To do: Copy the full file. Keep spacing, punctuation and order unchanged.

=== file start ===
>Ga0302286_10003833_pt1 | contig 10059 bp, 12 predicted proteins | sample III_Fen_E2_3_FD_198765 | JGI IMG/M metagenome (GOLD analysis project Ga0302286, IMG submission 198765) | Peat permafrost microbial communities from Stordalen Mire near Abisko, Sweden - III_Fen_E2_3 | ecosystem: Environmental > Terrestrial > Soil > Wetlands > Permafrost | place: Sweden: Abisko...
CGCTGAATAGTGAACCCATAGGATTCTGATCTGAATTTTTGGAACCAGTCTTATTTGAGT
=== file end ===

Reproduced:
>Ga0302286_10003833_pt1 | contig 10059 bp, 12 predicted proteins | sample III_Fen_E2_3_FD_198765 | JGI IMG/M metagenome (GOLD analysis project Ga0302286, IMG submission 198765) | Peat permafrost microbial communities from Stordalen Mire near Abisko, Sweden - III_Fen_E2_3 | ecosystem: Environmental > Terrestrial > Soil > Wetlands > Permafrost | place: Sweden: Abisko...
CGCTGAATAGTGAACCCATAGGATTCTGATCTGAATTTTTGGAACCAGTCTTATTTGAGT